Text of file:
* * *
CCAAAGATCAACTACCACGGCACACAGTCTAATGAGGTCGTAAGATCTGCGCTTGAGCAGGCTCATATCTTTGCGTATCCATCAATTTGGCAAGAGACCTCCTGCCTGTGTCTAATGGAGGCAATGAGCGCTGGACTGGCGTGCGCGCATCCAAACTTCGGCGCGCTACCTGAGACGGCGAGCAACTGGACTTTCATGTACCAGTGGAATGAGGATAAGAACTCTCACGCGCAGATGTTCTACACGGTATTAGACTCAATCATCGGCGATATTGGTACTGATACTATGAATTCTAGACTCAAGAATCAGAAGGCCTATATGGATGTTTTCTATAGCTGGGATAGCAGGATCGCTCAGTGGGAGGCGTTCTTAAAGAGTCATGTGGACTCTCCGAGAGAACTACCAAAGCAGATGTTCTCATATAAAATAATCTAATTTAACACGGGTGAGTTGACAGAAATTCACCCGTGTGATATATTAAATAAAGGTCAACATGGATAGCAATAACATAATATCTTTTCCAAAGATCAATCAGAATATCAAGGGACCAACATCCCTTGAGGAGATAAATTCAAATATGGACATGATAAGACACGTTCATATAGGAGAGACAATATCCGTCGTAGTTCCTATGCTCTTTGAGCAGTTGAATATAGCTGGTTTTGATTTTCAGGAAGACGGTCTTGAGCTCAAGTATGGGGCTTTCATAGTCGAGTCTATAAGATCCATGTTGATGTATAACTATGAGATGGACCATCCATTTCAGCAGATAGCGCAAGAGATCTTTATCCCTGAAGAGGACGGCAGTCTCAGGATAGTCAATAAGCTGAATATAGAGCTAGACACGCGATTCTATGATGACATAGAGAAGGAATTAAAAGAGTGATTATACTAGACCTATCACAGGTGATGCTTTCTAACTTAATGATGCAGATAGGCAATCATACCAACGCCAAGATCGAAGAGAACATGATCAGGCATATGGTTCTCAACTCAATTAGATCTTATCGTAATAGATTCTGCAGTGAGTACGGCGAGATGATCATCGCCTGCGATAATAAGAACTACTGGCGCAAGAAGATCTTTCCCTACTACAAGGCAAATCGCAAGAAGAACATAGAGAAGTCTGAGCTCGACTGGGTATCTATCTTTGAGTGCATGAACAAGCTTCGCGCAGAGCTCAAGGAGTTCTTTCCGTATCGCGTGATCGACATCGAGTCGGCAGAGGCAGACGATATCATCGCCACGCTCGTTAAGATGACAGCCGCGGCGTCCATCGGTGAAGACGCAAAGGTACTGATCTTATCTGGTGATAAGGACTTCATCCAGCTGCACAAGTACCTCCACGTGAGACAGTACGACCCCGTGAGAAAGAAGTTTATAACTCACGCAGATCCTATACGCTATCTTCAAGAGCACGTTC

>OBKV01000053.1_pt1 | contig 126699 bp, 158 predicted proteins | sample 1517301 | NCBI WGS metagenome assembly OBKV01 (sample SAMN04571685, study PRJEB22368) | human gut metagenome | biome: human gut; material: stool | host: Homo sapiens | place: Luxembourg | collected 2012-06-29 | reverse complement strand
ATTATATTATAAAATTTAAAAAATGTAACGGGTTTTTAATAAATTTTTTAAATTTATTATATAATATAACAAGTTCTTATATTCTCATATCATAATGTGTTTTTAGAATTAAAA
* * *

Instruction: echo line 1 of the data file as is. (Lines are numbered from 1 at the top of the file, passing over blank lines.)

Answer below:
CCAAAGATCAACTACCACGGCACACAGTCTAATGAGGTCGTAAGATCTGCGCTTGAGCAGGCTCATATCTTTGCGTATCCATCAATTTGGCAAGAGACCTCCTGCCTGTGTCTAATGGAGGCAATGAGCGCTGGACTGGCGTGCGCGCATCCAAACTTCGGCGCGCTACCTGAGACGGCGAGCAACTGGACTTTCATGTACCAGTGGAATGAGGATAAGAACTCTCACGCGCAGATGTTCTACACGGTATTAGACTCAATCATCGGCGATATTGGTACTGATACTATGAATTCTAGACTCAAGAATCAGAAGGCCTATATGGATGTTTTCTATAGCTGGGATAGCAGGATCGCTCAGTGGGAGGCGTTCTTAAAGAGTCATGTGGACTCTCCGAGAGAACTACCAAAGCAGATGTTCTCATATAAAATAATCTAATTTAACACGGGTGAGTTGACAGAAATTCACCCGTGTGATATATTAAATAAAGGTCAACATGGATAGCAATAACATAATATCTTTTCCAAAGATCAATCAGAATATCAAGGGACCAACATCCCTTGAGGAGATAAATTCAAATATGGACATGATAAGACACGTTCATATAGGAGAGACAATATCCGTCGTAGTTCCTATGCTCTTTGAGCAGTTGAATATAGCTGGTTTTGATTTTCAGGAAGACGGTCTTGAGCTCAAGTATGGGGCTTTCATAGTCGAGTCTATAAGATCCATGTTGATGTATAACTATGAGATGGACCATCCATTTCAGCAGATAGCGCAAGAGATCTTTATCCCTGAAGAGGACGGCAGTCTCAGGATAGTCAATAAGCTGAATATAGAGCTAGACACGCGATTCTATGATGACATAGAGAAGGAATTAAAAGAGTGATTATACTAGACCTATCACAGGTGATGCTTTCTAACTTAATGATGCAGATAGGCAATCATACCAACGCCAAGATCGAAGAGAACATGATCAGGCATATGGTTCTCAACTCAATTAGATCTTATCGTAATAGATTCTGCAGTGAGTACGGCGAGATGATCATCGCCTGCGATAATAAGAACTACTGGCGCAAGAAGATCTTTCCCTACTACAAGGCAAATCGCAAGAAGAACATAGAGAAGTCTGAGCTCGACTGGGTATCTATCTTTGAGTGCATGAACAAGCTTCGCGCAGAGCTCAAGGAGTTCTTTCCGTATCGCGTGATCGACATCGAGTCGGCAGAGGCAGACGATATCATCGCCACGCTCGTTAAGATGACAGCCGCGGCGTCCATCGGTGAAGACGCAAAGGTACTGATCTTATCTGGTGATAAGGACTTCATCCAGCTGCACAAGTACCTCCACGTGAGACAGTACGACCCCGTGAGAAAGAAGTTTATAACTCACGCAGATCCTATACGCTATCTTCAAGAGCACGTTC